This topic has 6 replies, 5 voices, and was last updated 5 years, 11 months ago by AHOGAN.

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  • #14891
      • Experience: 5-10 years
      • Scenic Status: Full Time Regular

      Hey all,

      My students are working on a new work this fall called “Trade, Trade Love” and we are looking to do a false-proscenium that has the movement of fabric but hardened to hold its shape.

      Any suggestions on how to make this happen efficiently?

      My first thoughts were using a type of LW muslin or gauze with an aqua-resin coating and molding into shape while wet so that it can harden and hold the shape. It needs to have some fullness and billows and be in the overall shape of a wish-bone.

      I know Rosebrand carries molding clothe, but we also have quite a bit of other foam carving and other detailed scenic pieces, and I don’t think we can quite afford that given the rest of the set.

      I’m currently doing research on different fabrics and resins to see what will be the safest and most cost-efficient process.

      Thank you!

       Mary Novodvorsky
        • Experience: 20+ years
        • Scenic Status: Full Time Regular

        Member Member

        The Aqua Resin probably won’t give you enough open time to mold it into shape after you’ve coated it. It might if you change the ratio of the water added. Perhaps try window screen mesh with muslin glued to one side? I’m not sure if that will give you a graceful enough shaping though. It worked very well when we wanted to make very lightweight mountain facades.

         Tessa Broyles
          • Experience: 0-5 years
          • Scenic Status: Full Time Regular

          Member Member

          Is it a flat wishbone shape (no folds or billows)? Because my school did a similar thing once. We made a false proscenium out of fine gauze; at each side it was narrower at the top, swooped down in a curve to be wider at the bottom. It was designed so that it was just cut and hemmed in the right shape. It did have a few folds in it that came from how we hung it from the top of the proscenium and stapled it in place to the floor, and those folds helped hide the seam between the two side pieces and the top piece.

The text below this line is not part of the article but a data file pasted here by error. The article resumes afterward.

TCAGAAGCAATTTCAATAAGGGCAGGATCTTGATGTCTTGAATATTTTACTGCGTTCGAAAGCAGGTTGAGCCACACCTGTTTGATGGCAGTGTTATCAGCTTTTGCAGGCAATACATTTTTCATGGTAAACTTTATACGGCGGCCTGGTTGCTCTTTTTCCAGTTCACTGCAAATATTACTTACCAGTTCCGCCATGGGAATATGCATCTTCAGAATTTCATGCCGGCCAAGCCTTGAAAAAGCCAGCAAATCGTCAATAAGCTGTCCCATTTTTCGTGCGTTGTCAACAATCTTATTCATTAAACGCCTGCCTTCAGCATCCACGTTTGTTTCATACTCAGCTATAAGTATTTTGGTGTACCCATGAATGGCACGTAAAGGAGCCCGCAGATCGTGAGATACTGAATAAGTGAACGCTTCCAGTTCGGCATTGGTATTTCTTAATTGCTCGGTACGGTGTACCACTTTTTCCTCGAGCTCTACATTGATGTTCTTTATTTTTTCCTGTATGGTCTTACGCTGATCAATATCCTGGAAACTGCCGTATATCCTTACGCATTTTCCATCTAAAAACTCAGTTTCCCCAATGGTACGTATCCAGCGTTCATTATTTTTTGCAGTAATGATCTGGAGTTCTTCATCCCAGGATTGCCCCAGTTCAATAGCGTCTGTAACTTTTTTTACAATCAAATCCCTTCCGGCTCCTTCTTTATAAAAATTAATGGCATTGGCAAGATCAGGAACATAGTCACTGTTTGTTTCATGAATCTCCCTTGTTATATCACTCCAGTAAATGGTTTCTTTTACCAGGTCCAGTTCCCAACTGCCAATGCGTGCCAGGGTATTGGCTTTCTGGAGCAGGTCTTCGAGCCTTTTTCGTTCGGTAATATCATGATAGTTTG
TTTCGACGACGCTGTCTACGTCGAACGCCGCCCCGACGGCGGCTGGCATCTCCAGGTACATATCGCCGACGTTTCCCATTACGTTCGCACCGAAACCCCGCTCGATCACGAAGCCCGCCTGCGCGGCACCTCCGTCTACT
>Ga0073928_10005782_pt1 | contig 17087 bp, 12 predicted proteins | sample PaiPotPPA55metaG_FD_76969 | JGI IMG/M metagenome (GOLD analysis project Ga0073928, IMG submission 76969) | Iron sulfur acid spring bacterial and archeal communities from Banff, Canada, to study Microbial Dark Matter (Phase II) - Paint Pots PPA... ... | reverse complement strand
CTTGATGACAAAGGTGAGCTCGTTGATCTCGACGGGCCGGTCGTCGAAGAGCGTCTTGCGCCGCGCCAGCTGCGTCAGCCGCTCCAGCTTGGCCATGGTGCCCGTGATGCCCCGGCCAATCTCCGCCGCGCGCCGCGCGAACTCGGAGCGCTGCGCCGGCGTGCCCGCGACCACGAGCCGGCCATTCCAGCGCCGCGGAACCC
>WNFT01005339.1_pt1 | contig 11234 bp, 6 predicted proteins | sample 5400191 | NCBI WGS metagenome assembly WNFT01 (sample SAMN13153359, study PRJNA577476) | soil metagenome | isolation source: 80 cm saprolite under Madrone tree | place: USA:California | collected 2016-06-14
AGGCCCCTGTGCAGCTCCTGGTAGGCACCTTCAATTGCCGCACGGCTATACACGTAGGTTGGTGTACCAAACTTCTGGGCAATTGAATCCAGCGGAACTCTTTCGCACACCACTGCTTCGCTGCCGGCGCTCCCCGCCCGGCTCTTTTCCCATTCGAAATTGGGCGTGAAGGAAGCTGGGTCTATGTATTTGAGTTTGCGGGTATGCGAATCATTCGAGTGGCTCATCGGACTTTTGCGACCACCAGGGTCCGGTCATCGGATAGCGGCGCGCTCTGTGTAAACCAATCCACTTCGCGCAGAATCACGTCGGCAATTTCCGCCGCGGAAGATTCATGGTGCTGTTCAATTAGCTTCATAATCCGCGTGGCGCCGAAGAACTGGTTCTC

Not sure if thats quite what you’re going for, but it worked nicely for us. I don’t know if attaching the photo worked, but I tried to show you kind of what we did.


          I’ve done two shows that had something similar. For both we used window screen to create the shape. One of the shows wanted a a big towering piece and we used just window screen by the roll in the smaller sizes. It’s cheap, it bends perfectly, it’s easy to cut but you do want to wear gloves for the edges. The other wanted to look like flowing fabric. We cut window screen to size, glued on muslin with a elmers/water mix, painted the muslin and then was able to create the flowing fabric shapes we wanted. It worked great! That time we used large industrial rolls of window screen because we needed a lot. Either way, check it out!


          [attachment=0]AndSoWeWalked.jpg[/attachment] Here is a picture of the finished product.


          a couple more[attachment=0]Tree Drop – SR cloud detail 1_preview.jpeg[/attachment][attachment=1]AndSoWeWalked-2.jpg[/attachment]

            • Experience: 20+ years
            • Scenic Status: Full Time Regular

            Member Member

            my FAVORITE way to give hard movement to fabric is to use old fashion SCENIC DOPE.

            (Reference pgs 280-281 in “Designing and Painting for the Theatre” by Lynn Pecktal for recipe)

            You make a mixture of either rabbit skin glue or white glue and water, add dry whiting and dip muslin or other fabric, and you mold or drape it into whatever shape you need, and it HARDENS. It can also take on some weight with the scenic dope, but it is wonderful and inexpensive.

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